Schizophrenia is a psychiatric disorder that affects about one out of 100 people with symptoms generally emerging in early adulthood. According to the DSM-IV, schizophrenia is characterized by psychotic symptoms, such as hallucinations, delusions, bizarre behavior or speech and negative symptoms such as flattening of affect. Psychotic symptoms such as hallucination and delusions are regarded as particularly characteristic for schizophrenia, although they may also occur in other psychiatric disorders. Besides these psychotic symptoms, which are often treatable with antipsychotic medication, people with schizophrenia experience negative symptoms (social withdrawal, affective flattening, apathy, alogia) and cognitive disturbances, e.g. memory dysfunction, attention problems, and emotional dysfunction. It are mainly these latter problems that cause that the majority of people with schizophrenia are unable to built up a social network, career and romantic relationships, making it one of the most invalidating psychiatric disease. Currently, the prevalent idea is that emotion processing is generally deficient in schizophrenia. Thus, the emphasis is solely on reductions or impairments. However, some studies suggest that schizophrenia is associated with a reduced ability to perceive and express emotions, with at the same time intact or even heightened emotional experience. This disjunction between emotional processes in schizophrenia was investigated in more detail. Second, this thesis dealt with investigating the presence of emotional abnormalities in individuals high on the schizophrenia spectrum continuum. Emotional abnormalities in people at high-risk for schizophrenia are hypothesized, because emotional abnormalities appear to be a core feature of schizophrenia and would therefore be expected to be present to a certain degree in high-risk individuals. Finally, we investigated the influence of social-emotional aspects on other cognitive functions, such as decision-making, in patients with schizophrenia and individuals at high-risk for schizophrenia. The most important findings are that emotional abnormalities appear to be central to schizophrenia and are also present in individuals with a liability for schizophrenia-like traits or an increased genetic risk. This suggests that emotional abnormalities can be regarded as a vulnerability marker for schizophrenia. However, these emotional abnormalities do not reflect an overall reduction in all aspect of emotion processing, i.e. perception, expression, experience and psychophysiology. Instead, schizophrenia patients and individuals at high risk report normal or higher levels of emotional experience, whereas the expression of emotions appears deficient. With respect to the perception of emotion, results depend on the type of processing that occurs, i.e. automatic, incidental processing or controlled, elaborative processing of affective information. These findings suggest a disjunction between deficits in elaborative processing of emotions on the one hand, and normal or increased emotional reactivity on the other hand. Moreover, deficits in the perception and expression of emotions appear to be consistently related to negative symptoms, such as blunted affect and social emotional withdrawal. In addition, positive symptoms might be related to an increased subjective emotional arousal. The finding of a particular pattern of emotional abnormalities in patients with schizophrenia and individuals at high risk for schizophrenia could give clues about the underlying brain pathology and ultimately the development of treatment strategies that selectively target those brain systems.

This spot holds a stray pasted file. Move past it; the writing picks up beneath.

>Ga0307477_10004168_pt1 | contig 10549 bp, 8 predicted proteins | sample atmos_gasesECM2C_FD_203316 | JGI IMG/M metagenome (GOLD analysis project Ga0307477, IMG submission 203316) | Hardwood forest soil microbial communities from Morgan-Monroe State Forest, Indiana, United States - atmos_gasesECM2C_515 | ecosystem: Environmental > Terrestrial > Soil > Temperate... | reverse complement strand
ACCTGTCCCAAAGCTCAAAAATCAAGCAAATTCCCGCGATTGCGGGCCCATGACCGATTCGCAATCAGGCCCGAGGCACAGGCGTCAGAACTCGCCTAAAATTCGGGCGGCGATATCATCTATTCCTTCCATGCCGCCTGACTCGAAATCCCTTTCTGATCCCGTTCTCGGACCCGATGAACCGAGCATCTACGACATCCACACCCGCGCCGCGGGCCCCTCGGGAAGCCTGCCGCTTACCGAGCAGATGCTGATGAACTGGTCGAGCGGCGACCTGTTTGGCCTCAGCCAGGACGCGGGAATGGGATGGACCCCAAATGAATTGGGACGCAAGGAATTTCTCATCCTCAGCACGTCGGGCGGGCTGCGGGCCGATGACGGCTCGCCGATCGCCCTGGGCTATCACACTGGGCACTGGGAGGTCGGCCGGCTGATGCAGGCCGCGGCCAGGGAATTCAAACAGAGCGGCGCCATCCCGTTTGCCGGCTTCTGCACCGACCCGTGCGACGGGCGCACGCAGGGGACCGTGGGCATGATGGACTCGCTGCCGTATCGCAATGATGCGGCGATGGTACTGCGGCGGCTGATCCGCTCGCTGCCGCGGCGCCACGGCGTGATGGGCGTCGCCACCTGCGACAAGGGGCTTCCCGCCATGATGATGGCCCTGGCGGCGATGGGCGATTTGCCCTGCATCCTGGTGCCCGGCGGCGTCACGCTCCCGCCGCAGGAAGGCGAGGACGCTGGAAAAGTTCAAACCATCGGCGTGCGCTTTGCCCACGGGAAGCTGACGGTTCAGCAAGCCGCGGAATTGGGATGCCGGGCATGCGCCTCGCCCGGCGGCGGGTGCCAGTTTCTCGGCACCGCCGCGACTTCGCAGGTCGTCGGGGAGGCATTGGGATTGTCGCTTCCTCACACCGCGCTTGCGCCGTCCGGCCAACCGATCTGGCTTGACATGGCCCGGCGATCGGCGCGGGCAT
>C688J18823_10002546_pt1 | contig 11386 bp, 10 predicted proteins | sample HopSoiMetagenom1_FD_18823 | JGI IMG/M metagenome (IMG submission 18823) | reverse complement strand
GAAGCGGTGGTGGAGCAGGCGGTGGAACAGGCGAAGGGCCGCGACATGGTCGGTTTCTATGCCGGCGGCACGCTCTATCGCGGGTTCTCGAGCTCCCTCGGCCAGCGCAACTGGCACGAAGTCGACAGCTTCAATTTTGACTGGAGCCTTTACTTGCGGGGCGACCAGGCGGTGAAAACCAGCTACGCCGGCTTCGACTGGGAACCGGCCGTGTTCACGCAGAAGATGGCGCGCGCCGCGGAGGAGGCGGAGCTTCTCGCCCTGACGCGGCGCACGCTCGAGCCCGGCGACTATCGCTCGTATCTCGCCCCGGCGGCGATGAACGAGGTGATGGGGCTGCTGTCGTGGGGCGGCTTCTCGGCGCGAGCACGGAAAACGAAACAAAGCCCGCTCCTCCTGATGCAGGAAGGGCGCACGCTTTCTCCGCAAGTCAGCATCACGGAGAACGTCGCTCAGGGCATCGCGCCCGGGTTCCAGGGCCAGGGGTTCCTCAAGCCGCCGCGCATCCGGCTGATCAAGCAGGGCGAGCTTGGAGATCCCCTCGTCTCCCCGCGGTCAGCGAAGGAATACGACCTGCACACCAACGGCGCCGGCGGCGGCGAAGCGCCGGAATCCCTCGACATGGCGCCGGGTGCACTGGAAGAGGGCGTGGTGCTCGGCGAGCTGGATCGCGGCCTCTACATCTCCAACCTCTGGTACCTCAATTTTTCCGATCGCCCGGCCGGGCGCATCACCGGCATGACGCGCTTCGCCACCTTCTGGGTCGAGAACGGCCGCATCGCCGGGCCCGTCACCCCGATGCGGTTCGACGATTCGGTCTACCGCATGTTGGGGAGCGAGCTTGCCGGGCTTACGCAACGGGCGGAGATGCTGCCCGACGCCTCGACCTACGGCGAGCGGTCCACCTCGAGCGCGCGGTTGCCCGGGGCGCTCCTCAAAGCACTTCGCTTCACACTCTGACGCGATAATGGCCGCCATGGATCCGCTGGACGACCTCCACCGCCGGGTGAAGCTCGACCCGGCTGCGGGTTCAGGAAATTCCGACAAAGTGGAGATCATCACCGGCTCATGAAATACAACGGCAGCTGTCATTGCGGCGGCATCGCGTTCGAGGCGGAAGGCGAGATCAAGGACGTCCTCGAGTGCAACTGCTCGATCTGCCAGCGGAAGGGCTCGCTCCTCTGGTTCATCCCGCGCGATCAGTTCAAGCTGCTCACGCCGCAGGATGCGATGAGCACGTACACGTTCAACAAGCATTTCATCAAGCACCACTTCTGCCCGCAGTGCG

|Place of Publication||[Utrecht]|
|Publication status||Published - 2006|